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This article was published on March 7, 2014

Facebook announces first data center with new rapid deployment design coming to Luleå, Sweden

Facebook announces first data center with new rapid deployment design coming to Luleå, Sweden

Facebook today announced plans to build the first data center using its new “rapid deployment data center” (RDDC) design, its most efficient method to build a data center yet. It will be located in a second building at the company’s existing campus in Luleå, Sweden, the location of the social network’s first international data center.

At this year’s summit for the Open Compute Project (OCP), Facebook previewed the RDDC design (video embedded below and full 97-page presentation available here). The company says it expects the new approach to data center design will enable it to construct and deploy new capacity twice as fast as its previous approach, will prove to be much more site-agnostic, and will greatly reduce the amount of material used during construction.

In short, the RDDC concept is all about treating the building of a data center less like a construction project and more like a manufactured product. Facebook hopes to achieve the following with this approach:

  • Site-agnostic design: By standardizing the designs of component assemblies much like with OCP servers, Facebook hopes to deploy a unitized data center into almost any region in the world faster, leaner, and more cost-effectively. Performing more of the assembly in a controlled environment and at ground level also reduces assembly time. By deploying pre-manufactured assemblies, a majority of the components can be used interchangeably. The goal is to be deployable wherever needed.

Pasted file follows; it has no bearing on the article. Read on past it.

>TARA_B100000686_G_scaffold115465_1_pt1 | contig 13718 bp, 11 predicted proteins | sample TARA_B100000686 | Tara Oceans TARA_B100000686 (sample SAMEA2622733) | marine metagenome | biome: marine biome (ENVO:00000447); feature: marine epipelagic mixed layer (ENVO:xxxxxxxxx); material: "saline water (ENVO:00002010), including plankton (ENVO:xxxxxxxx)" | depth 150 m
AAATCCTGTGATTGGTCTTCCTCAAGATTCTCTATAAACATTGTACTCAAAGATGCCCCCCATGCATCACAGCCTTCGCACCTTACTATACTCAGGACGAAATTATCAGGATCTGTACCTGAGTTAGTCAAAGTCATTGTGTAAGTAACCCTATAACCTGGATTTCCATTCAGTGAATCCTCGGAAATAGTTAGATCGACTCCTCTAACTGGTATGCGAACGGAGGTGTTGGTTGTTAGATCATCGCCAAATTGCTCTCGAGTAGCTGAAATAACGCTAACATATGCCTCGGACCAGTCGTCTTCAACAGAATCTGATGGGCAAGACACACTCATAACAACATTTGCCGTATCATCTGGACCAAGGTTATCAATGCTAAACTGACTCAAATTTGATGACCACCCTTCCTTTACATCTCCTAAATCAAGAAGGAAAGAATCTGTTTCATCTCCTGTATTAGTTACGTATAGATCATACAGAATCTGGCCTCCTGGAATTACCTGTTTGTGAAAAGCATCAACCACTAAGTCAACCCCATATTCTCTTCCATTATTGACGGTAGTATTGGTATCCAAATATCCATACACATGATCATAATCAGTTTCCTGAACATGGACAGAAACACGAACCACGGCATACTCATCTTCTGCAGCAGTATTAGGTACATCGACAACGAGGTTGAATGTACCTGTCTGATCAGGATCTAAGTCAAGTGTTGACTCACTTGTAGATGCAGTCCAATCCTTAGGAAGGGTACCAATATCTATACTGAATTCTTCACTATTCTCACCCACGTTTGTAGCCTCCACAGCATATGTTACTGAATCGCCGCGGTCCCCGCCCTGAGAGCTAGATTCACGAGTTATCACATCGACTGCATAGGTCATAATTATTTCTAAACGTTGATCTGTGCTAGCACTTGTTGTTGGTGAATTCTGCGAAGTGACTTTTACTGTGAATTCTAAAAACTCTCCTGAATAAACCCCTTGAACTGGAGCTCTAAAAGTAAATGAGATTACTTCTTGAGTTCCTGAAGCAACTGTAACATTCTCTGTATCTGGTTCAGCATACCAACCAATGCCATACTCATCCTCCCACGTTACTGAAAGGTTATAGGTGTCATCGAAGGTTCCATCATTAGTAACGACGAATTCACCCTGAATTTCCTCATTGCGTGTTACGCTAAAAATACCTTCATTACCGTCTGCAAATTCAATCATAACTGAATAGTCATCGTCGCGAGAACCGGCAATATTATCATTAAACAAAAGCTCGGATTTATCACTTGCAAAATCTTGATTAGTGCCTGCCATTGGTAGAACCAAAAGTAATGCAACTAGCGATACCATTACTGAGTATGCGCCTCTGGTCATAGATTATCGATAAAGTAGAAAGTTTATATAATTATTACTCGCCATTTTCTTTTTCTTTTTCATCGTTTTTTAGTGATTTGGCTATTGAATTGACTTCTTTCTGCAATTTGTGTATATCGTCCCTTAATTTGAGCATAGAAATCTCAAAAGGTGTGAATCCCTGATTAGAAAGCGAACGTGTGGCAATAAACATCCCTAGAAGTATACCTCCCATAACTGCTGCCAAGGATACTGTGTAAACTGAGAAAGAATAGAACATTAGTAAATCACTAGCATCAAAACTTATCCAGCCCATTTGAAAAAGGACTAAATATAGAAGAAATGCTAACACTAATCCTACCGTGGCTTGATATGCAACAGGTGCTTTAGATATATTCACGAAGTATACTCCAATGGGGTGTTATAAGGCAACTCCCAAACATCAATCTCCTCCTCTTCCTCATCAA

• Reduced on-site impact: The RDDC concept will deploy pre-engineered unitized modules that minimize the amount of time required for heavy equipment on site and overall time to complete a data hall. The modules reduce the generation of on-site waste and the impacts associated with the delivery and staging of individual construction materials common to traditional construction techniques.
  • Improved execution and workmanship: Having a predictable and repeatable product delivered to the site allows local teams to easily replicate the quality and fit from one region to another. The RDDC design will produce this result by using explicit assembly instructions with established tolerances.

Facebook wouldn’t reveal when construction will begin, saying only that it will be “soon.” It did say, however, that lessons learned will be shared with the OCP community.

Top Image Credit: Facebook